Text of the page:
Ringneck Hideaways

Pheasants seem to be everywhere on opening day but disappear soon afterward. Here are some pointers on how to find them again.

Outdoor Life Online Editor

Pheasant hunters have always flocked to strip cover such as overgrown fencerows and ditches to find birds. Fence lines and ditches often bisect agricultural fields, providing ringnecks with another key ingredient: a nearby food source.

Unfortunately, strip cover is easy for everyone to identify, and during the first week of the hunting season, just about everybody hunts anything that looks like it could hide a ringneck. According to South Dakota's pheasant biologist Tony Leif, pheasants react to human intrusion within just a few days. "The birds are still looking for the same type of habitat; however, a field or fence line near a road or farmhouse that attracts a lot of hunting pressure will be used less often by pheasants as the season wears on," says Leif. "Ringnecks will move to more isolated patches that are harder for most hunters to reach."

Fall Hangouts
Look for larger blocks of roosting areas near food sources. In the fall pheasants will feed in fields of harvested crops, in standing corn and wherever a variety of weed seeds is found. Birds that rely on harvested crops such as corn, soybeans or sorghum usually feed for a few hours in the morning and then move to safe loafing cover.

It's important to distinguish roosting cover from loafing cover. Birds roost at night; therefore, roosting cover must provide protection from ground predators. Heavy growths of grass or weeds are preferred. During the day, however, loafing birds are primarily concerned with avian attacks. Leif suggests that hunters locate woody cover with protective canopies, such as plum or chokeberry thickets.

In the afternoon, plum thickets bordering a harvested crop field will likely hold plenty of birds. Later in the year, when temperatures drop, the pheasants might be forced to feed for extended periods or even all day. But early on you should be able to find several birds that are using loafing cover during the midday hours. South Dakota-based outfitter Mike Kuchera (sdpheasants.com; 605-996-1120) has spent more than 30 years guiding upland hunters and has learned that some plum thickets attract more pheasants than others. "The best plum thickets have a lot of older, thicker trees with really dense canopies that hawks can't make it through from above," says Kuchera. "Look for dusting spots and bird activity, too, such as where ringnecks trample short grass."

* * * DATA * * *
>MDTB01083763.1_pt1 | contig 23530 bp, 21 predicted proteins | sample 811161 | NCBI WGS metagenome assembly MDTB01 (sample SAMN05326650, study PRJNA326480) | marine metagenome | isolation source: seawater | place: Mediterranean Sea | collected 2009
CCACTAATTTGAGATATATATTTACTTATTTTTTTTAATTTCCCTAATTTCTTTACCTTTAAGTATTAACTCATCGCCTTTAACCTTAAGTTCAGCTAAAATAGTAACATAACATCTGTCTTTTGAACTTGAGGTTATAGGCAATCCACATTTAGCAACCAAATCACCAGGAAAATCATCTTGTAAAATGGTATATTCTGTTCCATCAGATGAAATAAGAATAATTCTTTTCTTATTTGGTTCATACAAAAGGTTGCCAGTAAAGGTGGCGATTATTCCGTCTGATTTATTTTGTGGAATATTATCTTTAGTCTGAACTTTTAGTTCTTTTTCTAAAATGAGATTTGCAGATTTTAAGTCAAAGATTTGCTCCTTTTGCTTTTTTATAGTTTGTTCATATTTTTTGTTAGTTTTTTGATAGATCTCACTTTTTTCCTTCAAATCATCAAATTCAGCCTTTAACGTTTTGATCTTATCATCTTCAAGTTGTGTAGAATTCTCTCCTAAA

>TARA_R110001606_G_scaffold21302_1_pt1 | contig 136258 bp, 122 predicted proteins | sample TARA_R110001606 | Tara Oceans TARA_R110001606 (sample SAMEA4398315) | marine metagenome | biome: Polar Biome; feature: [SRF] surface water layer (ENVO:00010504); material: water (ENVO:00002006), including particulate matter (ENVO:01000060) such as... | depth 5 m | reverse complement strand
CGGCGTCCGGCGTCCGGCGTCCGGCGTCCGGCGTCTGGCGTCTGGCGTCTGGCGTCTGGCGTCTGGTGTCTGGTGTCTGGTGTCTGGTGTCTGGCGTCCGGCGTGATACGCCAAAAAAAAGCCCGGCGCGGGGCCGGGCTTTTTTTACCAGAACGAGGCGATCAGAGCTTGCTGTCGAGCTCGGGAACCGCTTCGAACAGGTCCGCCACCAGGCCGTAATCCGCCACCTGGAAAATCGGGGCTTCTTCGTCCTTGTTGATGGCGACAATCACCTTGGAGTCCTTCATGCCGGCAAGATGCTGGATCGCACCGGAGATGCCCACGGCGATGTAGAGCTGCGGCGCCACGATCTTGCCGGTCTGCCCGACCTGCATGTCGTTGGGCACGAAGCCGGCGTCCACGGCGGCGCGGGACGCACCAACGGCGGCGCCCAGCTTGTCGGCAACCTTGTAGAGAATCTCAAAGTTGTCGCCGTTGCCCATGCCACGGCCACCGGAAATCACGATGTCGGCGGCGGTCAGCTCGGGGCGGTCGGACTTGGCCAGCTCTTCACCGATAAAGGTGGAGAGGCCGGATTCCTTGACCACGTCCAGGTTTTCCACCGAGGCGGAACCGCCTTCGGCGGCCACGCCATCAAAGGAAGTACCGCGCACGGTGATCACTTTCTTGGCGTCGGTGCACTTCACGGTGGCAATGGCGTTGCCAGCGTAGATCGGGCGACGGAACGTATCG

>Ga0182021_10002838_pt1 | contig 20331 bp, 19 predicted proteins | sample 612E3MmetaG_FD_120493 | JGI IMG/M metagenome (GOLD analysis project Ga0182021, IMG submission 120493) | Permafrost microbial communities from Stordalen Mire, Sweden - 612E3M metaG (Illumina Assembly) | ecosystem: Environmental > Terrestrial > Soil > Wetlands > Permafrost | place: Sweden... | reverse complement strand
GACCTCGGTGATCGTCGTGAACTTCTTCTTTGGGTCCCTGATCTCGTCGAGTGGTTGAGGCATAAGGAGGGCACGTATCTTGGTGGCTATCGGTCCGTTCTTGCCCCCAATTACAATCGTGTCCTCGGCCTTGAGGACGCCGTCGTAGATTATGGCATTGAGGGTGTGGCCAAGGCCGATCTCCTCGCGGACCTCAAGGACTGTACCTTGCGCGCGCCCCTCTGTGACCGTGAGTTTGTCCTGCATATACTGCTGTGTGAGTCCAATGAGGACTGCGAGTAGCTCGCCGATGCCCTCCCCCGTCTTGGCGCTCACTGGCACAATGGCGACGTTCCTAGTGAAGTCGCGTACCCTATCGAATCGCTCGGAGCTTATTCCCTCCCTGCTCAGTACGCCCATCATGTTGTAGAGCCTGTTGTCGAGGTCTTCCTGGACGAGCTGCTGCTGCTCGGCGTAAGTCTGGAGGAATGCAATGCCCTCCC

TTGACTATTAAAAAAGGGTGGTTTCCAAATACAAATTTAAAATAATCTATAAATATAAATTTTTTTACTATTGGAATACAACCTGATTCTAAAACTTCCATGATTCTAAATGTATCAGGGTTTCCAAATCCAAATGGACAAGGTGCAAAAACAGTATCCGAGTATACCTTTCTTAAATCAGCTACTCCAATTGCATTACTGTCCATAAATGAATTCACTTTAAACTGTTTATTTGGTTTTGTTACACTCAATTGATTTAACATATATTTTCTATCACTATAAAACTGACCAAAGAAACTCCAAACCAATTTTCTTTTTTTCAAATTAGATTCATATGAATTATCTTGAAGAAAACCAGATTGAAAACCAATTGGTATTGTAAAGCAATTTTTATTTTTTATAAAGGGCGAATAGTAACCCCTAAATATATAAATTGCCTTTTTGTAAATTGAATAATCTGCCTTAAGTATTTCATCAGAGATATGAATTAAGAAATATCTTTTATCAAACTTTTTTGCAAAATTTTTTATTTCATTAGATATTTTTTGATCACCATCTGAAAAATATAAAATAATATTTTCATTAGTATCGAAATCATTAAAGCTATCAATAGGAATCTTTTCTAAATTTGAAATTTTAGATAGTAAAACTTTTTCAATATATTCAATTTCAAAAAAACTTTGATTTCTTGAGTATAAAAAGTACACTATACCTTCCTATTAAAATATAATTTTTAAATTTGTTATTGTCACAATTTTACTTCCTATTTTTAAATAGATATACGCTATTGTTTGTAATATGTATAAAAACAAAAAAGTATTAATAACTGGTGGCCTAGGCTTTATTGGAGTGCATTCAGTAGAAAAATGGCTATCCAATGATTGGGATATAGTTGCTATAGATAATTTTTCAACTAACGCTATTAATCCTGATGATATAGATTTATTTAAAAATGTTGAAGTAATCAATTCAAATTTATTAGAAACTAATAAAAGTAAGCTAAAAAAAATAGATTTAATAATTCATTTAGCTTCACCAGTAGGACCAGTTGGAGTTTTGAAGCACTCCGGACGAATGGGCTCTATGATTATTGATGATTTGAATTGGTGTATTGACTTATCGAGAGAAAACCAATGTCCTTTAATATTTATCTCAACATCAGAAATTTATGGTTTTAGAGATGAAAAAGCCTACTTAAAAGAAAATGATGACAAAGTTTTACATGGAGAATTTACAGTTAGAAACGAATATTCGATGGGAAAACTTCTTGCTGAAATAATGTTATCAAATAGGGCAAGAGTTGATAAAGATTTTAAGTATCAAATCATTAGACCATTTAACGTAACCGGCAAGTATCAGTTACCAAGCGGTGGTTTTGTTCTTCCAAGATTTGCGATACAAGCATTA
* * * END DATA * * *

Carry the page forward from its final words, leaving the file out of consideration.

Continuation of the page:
Ringneck Routines
Once done with their daily loafing, ringnecks return to food sources before dark. Since it's tough to hunt harvested crop fields, focus on the edges that separate crop fields from cover during the early-morning and late-afternoon feeding periods. Hunt the loafing cover during midday hours. On dark, cloudy mornings it's often best to hunt roosting cover first.

"While conducting some research projects, we have observed that birds leave the roost and go to feed when daylight appears to be sufficient enough for them to feel safe," says Leif. "On clear mornings this usually occurs around sunrise. On cloudy mornings the birds remain on the roost for as long as an hour after sunrise."

[pagebreak] Throughout the Midwest the pheasant opener coincides with the corn harvest, which means that in addition to harvested crops, adjacent standing corn is also likely to be present for at least a few weeks. Not only does the picked field provide ringnecks with a ready food source, but the nearby standing corn provides more food and overhead protection from raptors. Consequently, pheasants might remain in cornfields all day rather than head for loafing cover. Kuchera prefers standing corn plots that also support kochia, foxtail or wild sunflowers. He gauges bird activity by looking for bare, picked cobs that are still on the stalk.

Because roosters can effectively run and evade hunters in large standing cornfields, it's best to team up with other wing-shooters and employ trational block-and-drive tactics. Smaller plots of standing corn planted for wildlife can be hunted with fewer hunters and dogs.

Natural Food Sources
Pheasants also feed on natural weed seeds in the fall. Leif targets wetlands that have become temporarily dry due to lack of precipitation, which is typical in the upper Midwest during the fall. Kochia and wild sunflowers are usually plentiful in such areas. Additionally, the willows and cattails that grow thick among wetland plots provide the birds with roosting and loafing cover. Since all of their needs are met, some pheasants spend the day sifting through these dry wetland areas.

Leif notes that dry wetland plots as small as a quarter or half acre can be productive and hold several birds. In fact, the smaller plots seem to support more kochia and other protective weeds that ringnecks favor.

These smaller weed plots might be heavily pressured if they are close to roads. Here again, locate and hunt the plots that are more remote.